So I can go ahead and just pick this one And I have those colors I just made, cool. Now, if I go into this right here, you can see this now that we've linked it up to that style. There was one thing of that color, but the cool thing about this is I can select all, I can be, all right, neat.

What I would like you to do now is go ahead and let's grab me say this one's easy, right? That's going to be get everything on the page that that's color and make it the secondary color, right? Grab the darker one, we'll make it the slightly darker version of the secondary color.

This looks like. That one. And I could read the hex codes too as well. Go ahead and let's see, that looks like the medium one. See I got yep, that one looks slightly wrong. You can see a change on the page because they're all that color now. So maybe it's the slightly darker one, there we go.

This should be the medium one. I think that was most of the colors the rest of them all grays. So now see? Yep, so now if I wanted to, I could go ahead, and like rebrand the front end masters colors really easily. Or the masthead I missed, too.

So let's grab that it was just a darker color. So we'll go ahead and We'll go ahead, and we'll say that that is now. This color. So now if I wanted to quickly rebrand this entire site, I could cuz that's that's what Mark brought me here for right so we could say like let's grab this color and let's adjust it.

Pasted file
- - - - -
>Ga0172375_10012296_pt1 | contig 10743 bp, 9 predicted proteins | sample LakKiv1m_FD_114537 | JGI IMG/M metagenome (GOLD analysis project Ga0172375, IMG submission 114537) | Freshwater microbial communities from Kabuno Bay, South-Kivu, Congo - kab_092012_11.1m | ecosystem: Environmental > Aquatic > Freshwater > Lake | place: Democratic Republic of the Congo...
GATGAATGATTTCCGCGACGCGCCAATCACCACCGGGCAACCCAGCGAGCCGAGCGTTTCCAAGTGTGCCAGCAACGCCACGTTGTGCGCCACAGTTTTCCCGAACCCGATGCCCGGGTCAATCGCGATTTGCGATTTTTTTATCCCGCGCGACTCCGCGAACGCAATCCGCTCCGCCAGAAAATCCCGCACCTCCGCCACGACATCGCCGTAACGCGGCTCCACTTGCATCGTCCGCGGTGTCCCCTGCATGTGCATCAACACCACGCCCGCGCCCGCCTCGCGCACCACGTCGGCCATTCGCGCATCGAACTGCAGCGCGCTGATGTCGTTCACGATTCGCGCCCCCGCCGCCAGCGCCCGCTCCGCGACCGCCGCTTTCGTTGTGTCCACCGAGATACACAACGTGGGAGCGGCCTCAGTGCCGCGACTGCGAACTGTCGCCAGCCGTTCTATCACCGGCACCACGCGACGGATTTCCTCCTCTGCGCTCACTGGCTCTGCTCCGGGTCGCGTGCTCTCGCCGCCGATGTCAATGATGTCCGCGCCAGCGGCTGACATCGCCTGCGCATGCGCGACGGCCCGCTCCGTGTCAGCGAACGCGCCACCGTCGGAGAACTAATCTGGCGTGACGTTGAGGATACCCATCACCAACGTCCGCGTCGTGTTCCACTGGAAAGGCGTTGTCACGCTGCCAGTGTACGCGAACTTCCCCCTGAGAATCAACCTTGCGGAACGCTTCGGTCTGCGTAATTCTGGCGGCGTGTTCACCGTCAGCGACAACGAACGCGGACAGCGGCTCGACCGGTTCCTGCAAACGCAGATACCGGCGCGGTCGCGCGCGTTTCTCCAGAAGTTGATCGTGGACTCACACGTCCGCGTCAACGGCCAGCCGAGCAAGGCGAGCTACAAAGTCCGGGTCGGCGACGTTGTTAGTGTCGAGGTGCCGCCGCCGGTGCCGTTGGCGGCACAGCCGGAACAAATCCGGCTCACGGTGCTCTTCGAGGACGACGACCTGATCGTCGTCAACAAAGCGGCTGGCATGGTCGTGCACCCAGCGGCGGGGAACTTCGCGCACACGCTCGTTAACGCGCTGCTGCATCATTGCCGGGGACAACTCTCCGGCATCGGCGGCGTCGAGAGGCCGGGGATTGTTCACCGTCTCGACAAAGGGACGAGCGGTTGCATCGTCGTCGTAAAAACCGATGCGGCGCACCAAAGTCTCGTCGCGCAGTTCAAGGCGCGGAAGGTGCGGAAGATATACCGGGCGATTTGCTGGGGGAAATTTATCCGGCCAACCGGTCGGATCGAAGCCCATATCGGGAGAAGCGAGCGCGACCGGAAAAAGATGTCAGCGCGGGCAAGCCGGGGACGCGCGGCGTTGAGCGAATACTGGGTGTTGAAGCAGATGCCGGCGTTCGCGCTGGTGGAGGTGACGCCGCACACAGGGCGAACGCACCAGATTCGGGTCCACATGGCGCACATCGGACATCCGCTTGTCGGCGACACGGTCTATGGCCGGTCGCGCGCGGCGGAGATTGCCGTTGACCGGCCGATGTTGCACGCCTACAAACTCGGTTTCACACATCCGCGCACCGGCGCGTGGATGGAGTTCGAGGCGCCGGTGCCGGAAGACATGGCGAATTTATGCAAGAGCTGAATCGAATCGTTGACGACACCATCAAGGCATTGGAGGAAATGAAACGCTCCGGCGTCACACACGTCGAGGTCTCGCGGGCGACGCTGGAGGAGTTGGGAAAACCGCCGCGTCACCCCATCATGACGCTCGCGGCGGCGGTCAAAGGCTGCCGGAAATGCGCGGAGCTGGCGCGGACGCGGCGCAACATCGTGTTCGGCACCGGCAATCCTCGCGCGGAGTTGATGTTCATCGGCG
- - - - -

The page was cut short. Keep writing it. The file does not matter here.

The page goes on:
What's this we'll get that I can hear the groaning. I can kinda say multiple things as I change all the buttons all at once and kind of re theme and restyle this page and my styles will update everything across the entire applications. This works for one frame. But imagine you have like multiple pages of every flow.

Going into the front end master site, you can basically change all the colors incredibly easily, reverse engineering it from just a few pages, and then applying it all the way through, right? Yeah.
>> So once you've made all the color styles, how can you quickly figure out what the expo was if you'd like forgotten?

>> Yes, It's a great question. So if you need to kind of figure out cool, I've now made this code now I see primary 500 everywhere. I just go ahead and first of all, I go into inspect. It's still there in this case. So I will always have the hex code somewhere.

I even get the RGBA or whatever style you prefer. And then you can also go to edit the style and you can change the hex code there as well. So it could work the other way. I want to get the hex code or someone came in with, here's the new hex codes for our new branding, right?